Solar Energy Mythbusting

Myths come from incomplete knowledge. They seem to make sense when the facts aren’t readily available. There used to be a lot of skepticism about solar energy, whether it could be affordable to make solar panels to produce electricity, but now we know the answer is Yes. Still, the skepticism has continued and produced many myths about solar energy. Let’s bust four of the most common myths about solar energy.

Myth 1: Solar panels do not work in cold snowy weather or when it is cloudy.

What solar panels do is convert sunlight into electricity. It does not matter if it’s warm or cold outside. In fact, solar panel systems work more efficiently in cooler temperatures. Solar panels are used extensively in the United Kingdom and Germany where they do indeed have cold, snowy winters. Clouds can block some of the sunlight, but solar panels continue converting the available sunlight into electricity.

Myth 2: Solar panels are ugly and will bring down the value of my house.

Actually many people think solar panels are sexy! They’re not big and clunky like they were 20 years ago. Today’s solar panels are much thinner, sleekly designed and most people see them as an enhancement, not a detraction. A study by the US Department of Energy’s Lawrence Berkeley National Laboratory found that home resale values increase an average of $4 for each additional solar watt installed. A typical 5kW system could increase your home’s value by as much as $20,000. Not only will the value of your house go up, but the Department of Energy also found that houses with solar panels sell 50% faster.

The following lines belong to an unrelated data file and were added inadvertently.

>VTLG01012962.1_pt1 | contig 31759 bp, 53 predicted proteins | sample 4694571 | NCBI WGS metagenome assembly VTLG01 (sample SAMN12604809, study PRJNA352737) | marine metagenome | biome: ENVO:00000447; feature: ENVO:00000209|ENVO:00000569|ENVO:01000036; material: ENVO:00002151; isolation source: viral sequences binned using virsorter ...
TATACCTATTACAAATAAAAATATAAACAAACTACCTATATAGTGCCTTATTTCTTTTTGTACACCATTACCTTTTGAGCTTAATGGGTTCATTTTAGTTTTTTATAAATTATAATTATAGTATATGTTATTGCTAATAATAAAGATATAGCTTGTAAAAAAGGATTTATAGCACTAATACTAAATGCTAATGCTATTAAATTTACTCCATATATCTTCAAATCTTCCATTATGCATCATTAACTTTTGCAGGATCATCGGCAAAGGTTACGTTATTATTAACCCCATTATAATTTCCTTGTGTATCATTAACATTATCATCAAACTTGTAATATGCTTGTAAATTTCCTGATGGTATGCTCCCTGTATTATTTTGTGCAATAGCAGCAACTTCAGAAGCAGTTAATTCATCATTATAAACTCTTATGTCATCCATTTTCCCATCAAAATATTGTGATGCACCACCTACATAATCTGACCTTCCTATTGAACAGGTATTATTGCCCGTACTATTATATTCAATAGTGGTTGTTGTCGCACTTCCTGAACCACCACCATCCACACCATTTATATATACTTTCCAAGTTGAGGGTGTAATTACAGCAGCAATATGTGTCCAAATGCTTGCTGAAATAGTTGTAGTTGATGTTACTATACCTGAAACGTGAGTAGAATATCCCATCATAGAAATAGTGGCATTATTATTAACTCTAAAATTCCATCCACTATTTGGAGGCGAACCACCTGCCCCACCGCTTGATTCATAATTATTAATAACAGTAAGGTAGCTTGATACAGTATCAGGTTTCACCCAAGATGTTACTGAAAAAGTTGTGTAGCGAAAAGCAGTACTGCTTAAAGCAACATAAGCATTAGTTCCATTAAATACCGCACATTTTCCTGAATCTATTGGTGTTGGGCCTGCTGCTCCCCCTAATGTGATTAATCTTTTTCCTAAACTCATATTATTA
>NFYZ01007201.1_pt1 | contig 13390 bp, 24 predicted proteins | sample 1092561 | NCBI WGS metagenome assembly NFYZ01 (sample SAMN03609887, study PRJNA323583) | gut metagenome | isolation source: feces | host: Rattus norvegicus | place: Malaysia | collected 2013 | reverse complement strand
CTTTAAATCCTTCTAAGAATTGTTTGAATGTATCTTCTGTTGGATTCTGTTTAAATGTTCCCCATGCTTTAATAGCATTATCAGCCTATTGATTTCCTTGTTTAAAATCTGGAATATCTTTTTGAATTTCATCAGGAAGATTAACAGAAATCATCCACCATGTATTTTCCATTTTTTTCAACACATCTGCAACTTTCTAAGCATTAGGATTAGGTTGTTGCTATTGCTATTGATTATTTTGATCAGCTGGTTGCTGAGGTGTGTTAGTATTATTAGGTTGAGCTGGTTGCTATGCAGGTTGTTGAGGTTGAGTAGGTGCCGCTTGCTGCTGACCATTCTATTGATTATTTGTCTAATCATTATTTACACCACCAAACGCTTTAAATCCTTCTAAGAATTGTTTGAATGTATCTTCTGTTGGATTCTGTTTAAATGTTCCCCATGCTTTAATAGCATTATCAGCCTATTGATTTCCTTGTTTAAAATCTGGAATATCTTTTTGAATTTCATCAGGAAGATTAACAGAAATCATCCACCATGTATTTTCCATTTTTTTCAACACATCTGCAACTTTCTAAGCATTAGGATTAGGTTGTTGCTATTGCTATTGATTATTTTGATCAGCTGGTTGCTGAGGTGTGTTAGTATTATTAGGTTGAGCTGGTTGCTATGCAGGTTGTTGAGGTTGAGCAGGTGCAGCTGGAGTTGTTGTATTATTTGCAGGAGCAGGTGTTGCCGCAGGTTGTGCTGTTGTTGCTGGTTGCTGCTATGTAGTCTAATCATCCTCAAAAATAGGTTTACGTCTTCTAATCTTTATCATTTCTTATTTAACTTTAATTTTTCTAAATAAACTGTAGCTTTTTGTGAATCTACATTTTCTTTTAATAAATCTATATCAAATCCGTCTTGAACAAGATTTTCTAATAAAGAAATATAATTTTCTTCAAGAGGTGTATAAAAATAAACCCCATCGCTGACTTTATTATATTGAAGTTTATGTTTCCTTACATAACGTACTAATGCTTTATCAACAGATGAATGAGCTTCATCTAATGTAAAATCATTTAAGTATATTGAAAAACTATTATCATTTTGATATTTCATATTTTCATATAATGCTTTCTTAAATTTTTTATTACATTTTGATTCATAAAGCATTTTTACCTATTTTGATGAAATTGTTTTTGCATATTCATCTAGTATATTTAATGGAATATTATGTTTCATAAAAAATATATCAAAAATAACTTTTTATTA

Myth 3: Solar energy is too expensive because you have to buy batteries.

If you wanted to go off the grid and rely solely on solar energy, you would need to buy batteries to store electricity and this can be very expensive. That’s true, but most people who install solar panels stay connected to the grid. On peak days your solar panels will produce more electricity than you can use in your home and if you’re connected to the grid, you’ll be selling that electricity to your utility. Then during the night or on days when your solar panels aren’t producing as much, you’ll draw electricity from the grid. The result is a stable electrical supply, mostly from your panels, and a much lower monthly electricity bill.

Myth 4: Now that we have clean coal, we don’t need to have people investing in solar energy.

Coal is the dirtiest fossil fuel we burn to make electricity. “Clean coal” is a relative term—it should be called “cleaner” coal to avoid giving the impression that burning coal is no longer a problem. So-called clean coal technologies are being developed (that’s right, they’re still being developed!) to lessen the environmental impacts of burning coal. It still increases the levels of mercury, smog and carbon pollution. Solar power, on the other, is clean energy—pure sunlight is being converted into electricity.